In 1965, Gordon Moore, one of the pioneers of integrated circuits, predicted that the number of transistors that could be fit on one chip would double every year. In 1975, he revised his estimate to doubling every two years. This prediction is known as Moore's Law.
It turns out that other important measurements have also shown roughly the same doubling behavior, such as processor speed and the amount of memory that fits in a computer. Doubling hardware speed improves the size of problems that you can efficiently handle.
The importance of Moore's Law isn't just that computers get bigger and faster over time; it's that engineers can predict how much bigger and faster, which helps them plan the software and hardware development projects to start today, for use five years from now.
For transistor counts to keep growing, the size of a transistor must keep getting smaller. But chip density and processor speed have run up against an important limit: denser chips and faster signal processing both generate increased heat. Current technology is right at the edge of generating enough heat to melt the chips, destroying the computer. This is why processor chips are surrounded by metal heat sinks (one shown right), which conduct heat away from the chip and into the air.
Because of the heat problem, chip manufacturers have, at least temporarily, given up on making processors faster. Instead, they are putting more than one processor on a chip. If a computation can carry out the same algorithm on different parts of the data at the same time (in parallel—sort of like sprite clones all running the same script at the same time), then these multicore chips can have an effective speed much greater than the speed of a single processor. A computer you buy today is likely to have two or four processors on one chip. But using multicore efficiently requires that the software be written with multicore in mind.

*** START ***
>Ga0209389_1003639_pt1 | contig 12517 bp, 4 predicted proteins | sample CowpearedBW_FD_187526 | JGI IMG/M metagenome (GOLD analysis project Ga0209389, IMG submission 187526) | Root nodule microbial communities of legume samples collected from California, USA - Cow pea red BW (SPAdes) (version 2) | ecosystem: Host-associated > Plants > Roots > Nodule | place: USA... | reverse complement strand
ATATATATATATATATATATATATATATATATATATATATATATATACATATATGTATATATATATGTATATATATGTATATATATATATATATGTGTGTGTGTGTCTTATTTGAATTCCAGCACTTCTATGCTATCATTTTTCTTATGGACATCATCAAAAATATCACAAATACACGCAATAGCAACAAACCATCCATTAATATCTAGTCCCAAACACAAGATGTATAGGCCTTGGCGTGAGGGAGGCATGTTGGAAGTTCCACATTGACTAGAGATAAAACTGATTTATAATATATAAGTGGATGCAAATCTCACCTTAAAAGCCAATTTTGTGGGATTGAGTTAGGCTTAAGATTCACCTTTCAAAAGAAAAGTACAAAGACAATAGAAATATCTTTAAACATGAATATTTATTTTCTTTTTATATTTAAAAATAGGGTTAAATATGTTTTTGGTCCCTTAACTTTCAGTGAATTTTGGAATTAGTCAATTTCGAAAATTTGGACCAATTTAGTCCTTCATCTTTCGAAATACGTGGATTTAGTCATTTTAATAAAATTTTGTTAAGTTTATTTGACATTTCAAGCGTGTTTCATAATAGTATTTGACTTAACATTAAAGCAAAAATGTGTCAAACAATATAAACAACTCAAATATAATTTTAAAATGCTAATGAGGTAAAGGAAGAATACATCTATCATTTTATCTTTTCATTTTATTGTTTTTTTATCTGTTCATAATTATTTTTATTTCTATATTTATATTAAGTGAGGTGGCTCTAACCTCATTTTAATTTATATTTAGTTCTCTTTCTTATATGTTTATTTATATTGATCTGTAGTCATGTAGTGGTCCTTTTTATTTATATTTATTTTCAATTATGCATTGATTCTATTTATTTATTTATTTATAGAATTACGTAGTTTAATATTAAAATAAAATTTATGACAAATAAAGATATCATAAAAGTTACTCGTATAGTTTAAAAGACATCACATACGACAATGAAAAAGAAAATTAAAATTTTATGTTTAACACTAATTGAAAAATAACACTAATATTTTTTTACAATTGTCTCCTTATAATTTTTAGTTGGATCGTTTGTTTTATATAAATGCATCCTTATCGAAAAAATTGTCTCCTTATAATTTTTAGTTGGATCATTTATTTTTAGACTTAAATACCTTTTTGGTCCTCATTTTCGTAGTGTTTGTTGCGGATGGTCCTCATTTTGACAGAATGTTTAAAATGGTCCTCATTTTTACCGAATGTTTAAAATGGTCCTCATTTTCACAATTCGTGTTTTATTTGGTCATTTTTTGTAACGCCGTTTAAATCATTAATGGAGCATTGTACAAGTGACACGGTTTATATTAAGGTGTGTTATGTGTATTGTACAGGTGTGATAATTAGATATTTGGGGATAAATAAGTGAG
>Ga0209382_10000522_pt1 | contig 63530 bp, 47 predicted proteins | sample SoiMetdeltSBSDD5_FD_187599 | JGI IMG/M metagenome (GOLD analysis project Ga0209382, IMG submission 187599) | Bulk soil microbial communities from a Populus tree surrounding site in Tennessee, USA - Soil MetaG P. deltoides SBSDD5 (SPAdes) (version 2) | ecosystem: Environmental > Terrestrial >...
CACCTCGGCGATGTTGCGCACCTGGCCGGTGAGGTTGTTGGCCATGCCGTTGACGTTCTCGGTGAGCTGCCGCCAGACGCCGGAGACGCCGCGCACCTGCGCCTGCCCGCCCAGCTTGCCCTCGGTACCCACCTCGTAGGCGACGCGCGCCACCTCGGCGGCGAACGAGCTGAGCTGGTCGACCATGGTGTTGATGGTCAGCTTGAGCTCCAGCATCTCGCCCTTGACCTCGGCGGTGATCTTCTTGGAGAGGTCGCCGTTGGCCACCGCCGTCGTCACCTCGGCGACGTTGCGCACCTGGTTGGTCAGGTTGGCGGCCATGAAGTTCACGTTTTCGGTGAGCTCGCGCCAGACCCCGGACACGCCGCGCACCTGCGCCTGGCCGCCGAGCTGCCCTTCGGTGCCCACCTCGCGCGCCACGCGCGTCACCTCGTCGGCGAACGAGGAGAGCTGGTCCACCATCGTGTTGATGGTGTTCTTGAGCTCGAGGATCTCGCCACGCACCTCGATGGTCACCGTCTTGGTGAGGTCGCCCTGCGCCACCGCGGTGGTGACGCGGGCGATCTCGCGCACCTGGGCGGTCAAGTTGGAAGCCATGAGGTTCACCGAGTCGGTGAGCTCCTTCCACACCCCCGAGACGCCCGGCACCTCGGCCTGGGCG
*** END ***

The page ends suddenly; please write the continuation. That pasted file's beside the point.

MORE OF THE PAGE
Some time in the next decade, the size of a transistor will approach the size of an atom, but at the atomic scale, transistors won't work for various reasons. There is a more fundamental limit to the density of transistors on a chip than just heat issues. And similarly, there are fundamental limitations that affect the speed of a processor, such as the speed of electrons through a wire.
Moore's Law optimists argue that technologies other than transistors will become usable before manufacturers hit a fundamental limit. One such approach would involve using an individual electron to represent one bit. Electrons are smaller than atoms, so this technology would allow further dramatic increases in density. Another approach would use light beams rather than electric current to hold bits. But these developments are still far away.